Helsinki is the nature capital of the world
"The best thing about Helsinki is that you can experience restaurants, cultural activities and nature in a compact manner. You can reach a national park in just thirty minutes from the city centre. You can head to Nuuksio before noon and make your way back with public transport to catch a theatre show or visit a restaurant in the evening."
Antti Huttunen's love of nature stems from a childhood spent in Northern Savonia. He is the founder of the media and travel agency Retkipaikka and its English-language sister site Finland Naturally, which both specialise in the great outdoors, and he feels himself drawn to wide open spaces. Nevertheless, he naturally feels that Helsinki is the nature capital of the world. As a child, Huttunen only had to open the front door to be right in the middle of nature. "Helsinki is a city that I love to visit, but my place of residence needs to be one with no-one around. I'm a hermit socially, a hedonist who enjoys the outdoors."
Huttunen relocated to Helsinki from Northern Savonia in 2000 to study advertising and corporate communications. A year later he moved to Espoo, and thereafter to Vihti. Huttunen visits Helsinki weekly. He worked in the city's advertisement and digital agencies for 15 years, as well as at the national broadcaster Yle. Something was missing. "Nature was always a refuge for me. I wanted a job that I would be good at and where I could pursue my passion."
"There is plenty to discover everywhere"
In 2012, Huttunen became a full-time entrepreneur. Retkipaikka started as a travel blog and slowly expanded to become the biggest nature travel media in the country. The site attracts 1.8 million visitors yearly. The starting point for Retkipaikka and Finland, Naturally was the community, whose members include most of Huttunen's friends and acquaintances. Now 130 writers contribute to the site. During their free time, the community spends time in nature.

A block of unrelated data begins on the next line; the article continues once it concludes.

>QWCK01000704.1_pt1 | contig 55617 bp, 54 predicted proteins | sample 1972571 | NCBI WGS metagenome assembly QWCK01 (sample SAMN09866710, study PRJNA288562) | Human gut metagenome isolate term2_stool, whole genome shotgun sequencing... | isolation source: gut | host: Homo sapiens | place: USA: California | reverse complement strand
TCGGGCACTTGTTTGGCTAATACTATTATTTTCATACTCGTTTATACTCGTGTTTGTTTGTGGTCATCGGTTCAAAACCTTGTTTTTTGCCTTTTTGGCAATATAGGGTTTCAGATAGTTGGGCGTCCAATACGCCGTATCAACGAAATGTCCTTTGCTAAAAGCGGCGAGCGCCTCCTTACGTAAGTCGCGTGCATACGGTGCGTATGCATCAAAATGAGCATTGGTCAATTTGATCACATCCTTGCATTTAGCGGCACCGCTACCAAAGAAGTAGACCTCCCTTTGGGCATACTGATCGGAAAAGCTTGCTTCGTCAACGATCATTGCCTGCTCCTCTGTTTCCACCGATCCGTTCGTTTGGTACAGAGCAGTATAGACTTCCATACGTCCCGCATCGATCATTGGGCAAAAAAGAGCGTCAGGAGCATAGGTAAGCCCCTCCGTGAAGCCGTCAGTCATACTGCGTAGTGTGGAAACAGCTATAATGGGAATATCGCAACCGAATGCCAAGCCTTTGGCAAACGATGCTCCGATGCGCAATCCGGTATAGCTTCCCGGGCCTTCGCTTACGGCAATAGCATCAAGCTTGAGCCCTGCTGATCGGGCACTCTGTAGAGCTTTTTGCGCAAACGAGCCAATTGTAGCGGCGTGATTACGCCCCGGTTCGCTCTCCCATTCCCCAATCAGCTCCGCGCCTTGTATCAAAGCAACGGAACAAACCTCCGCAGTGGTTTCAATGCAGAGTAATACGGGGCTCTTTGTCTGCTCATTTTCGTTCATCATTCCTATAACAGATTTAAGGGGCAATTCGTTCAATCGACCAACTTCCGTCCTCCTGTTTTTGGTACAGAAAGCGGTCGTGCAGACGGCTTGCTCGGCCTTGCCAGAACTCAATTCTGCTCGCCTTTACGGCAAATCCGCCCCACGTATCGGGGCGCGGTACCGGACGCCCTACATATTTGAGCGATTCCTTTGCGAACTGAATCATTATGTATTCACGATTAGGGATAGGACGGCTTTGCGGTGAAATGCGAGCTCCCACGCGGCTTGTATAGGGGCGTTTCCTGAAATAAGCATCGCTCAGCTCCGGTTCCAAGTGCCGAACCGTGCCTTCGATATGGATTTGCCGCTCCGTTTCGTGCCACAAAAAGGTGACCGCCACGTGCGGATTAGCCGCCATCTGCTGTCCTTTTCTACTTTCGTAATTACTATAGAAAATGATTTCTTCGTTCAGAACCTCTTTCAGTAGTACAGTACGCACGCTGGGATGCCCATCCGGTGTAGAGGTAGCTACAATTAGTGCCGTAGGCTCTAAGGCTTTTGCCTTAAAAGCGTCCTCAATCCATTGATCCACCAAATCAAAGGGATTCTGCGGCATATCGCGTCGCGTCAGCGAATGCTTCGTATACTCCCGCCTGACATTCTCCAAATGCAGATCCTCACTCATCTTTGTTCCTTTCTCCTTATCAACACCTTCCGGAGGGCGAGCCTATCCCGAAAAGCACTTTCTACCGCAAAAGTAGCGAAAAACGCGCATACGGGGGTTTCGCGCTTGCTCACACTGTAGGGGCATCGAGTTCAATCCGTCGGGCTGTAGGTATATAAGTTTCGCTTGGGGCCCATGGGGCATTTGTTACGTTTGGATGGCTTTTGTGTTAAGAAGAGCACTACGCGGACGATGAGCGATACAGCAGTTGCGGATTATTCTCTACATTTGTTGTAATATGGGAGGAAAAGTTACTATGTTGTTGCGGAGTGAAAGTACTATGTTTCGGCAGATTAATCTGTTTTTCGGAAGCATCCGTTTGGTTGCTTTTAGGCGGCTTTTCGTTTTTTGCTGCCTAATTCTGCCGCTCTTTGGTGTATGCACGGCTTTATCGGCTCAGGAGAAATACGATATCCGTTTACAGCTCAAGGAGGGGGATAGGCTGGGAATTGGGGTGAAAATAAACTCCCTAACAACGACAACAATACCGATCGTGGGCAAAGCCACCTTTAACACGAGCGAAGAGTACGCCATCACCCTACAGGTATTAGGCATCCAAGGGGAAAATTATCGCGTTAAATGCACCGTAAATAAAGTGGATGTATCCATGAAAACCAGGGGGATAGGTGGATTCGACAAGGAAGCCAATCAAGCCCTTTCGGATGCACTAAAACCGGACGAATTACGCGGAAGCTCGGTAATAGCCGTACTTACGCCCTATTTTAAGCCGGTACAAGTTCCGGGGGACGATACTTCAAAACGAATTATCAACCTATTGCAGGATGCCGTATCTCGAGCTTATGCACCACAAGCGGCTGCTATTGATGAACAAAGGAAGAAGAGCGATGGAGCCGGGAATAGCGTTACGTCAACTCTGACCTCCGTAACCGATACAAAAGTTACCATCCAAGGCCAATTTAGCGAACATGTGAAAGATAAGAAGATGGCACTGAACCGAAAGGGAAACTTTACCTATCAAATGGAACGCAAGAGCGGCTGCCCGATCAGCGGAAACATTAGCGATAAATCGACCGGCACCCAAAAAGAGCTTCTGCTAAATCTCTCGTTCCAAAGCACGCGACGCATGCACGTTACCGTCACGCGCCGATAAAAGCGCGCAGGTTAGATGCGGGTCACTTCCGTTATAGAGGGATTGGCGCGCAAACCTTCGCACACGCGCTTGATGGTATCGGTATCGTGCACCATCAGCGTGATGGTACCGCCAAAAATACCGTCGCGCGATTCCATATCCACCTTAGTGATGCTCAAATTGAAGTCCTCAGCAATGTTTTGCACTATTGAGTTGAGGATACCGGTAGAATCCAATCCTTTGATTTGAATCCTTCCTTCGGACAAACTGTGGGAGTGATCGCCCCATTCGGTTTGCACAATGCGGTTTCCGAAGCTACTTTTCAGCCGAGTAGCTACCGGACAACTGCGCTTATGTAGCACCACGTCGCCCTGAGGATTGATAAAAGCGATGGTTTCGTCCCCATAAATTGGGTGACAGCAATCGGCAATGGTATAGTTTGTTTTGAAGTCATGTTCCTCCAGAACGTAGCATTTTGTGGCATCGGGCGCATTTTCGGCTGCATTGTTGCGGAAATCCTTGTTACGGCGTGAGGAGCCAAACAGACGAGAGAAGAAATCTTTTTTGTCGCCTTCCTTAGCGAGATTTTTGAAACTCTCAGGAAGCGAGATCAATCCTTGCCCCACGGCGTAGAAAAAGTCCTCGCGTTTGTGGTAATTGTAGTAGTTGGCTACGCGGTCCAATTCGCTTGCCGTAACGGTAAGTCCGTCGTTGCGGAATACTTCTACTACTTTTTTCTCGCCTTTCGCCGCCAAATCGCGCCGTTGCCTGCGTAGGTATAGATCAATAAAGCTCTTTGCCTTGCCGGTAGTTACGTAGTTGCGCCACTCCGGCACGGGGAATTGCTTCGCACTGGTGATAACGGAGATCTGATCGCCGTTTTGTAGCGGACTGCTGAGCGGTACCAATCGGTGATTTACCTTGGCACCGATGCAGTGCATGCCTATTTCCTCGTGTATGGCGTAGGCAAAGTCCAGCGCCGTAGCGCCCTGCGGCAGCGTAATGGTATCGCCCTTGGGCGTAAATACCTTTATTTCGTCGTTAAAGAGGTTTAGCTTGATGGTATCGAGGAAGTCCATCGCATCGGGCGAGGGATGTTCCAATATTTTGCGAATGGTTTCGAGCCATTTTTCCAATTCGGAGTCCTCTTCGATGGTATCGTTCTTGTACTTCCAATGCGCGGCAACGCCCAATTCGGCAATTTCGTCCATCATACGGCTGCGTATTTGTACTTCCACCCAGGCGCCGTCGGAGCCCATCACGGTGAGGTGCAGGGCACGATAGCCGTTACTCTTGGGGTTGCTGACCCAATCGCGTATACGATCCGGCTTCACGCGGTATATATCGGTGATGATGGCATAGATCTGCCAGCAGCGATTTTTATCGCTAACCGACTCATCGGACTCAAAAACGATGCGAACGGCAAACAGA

"When you encounter someone in the forest, it creates a distinct community feeling. It is easier to start a conversation with a stranger in the woods than in a shopping centre."
Huttunen likes to call Helsinki the nature capital of the world. A third of the city's surface area is forest. You can find a noteworthy natural zone anywhere within a 15-minute radius, and green space is never more than 300 metres away. "I have an aim to spend at least one day a week in the forest or elsewhere in nature. I use these days to, for instance, go check out the destinations I want to write about."
The most popular nature destinations tend to get busy. What is Huttunen's advice for exploring nearby nature? "There is plenty to discover everywhere. It is a good idea to start following a path, or to consult a map for a protected tree, stream or cliff. I recommend the Green Hearts website which lists all the parks found in Helsinki."
The first park destination I came across in Helsinki in the early 2000s. It was just a world of its own. I couldn't imagine that something like that could exist in Finland. The area is full of massive rhododendrons, alpine roses. When they bloom in mid-June, the experience is visually striking and an amazing scent is in the air.
Vallisaari is home to a very special place where nature is allowed to take its own course and live wildly among WW1-era military fortifications . The construction of the fortifications calcified the soil, and this keeps the fauna diverse. From atop the Alexander Battery you can see as far as the Helsinki Cathedral and downtown Helsinki.
The area surrounding the Vanhankaupunginlahti bay has the type of nature one does not come across in Northern Savonia. The duckboards take you through the reeds and black alders growing here and there. A magnificent place to admire during a sunset.
I enjoy botanical tree gardens. Even if the arboretum is manmade, there is a beautiful collection of different plants. A pleasant place to stroll around and find some calm.
Compared to the Meilahti Arboretum, this one is more forest-like and features tree types classified by continent. There are nice forest trails in between the trees. You can also make a visit to the Vantaanjoki from the arboretum.
I am fascinated by the ruggedness of the excavated fortress constructions and how elements built by humans and nature bind together so brutally. Nature has taken over what man once made.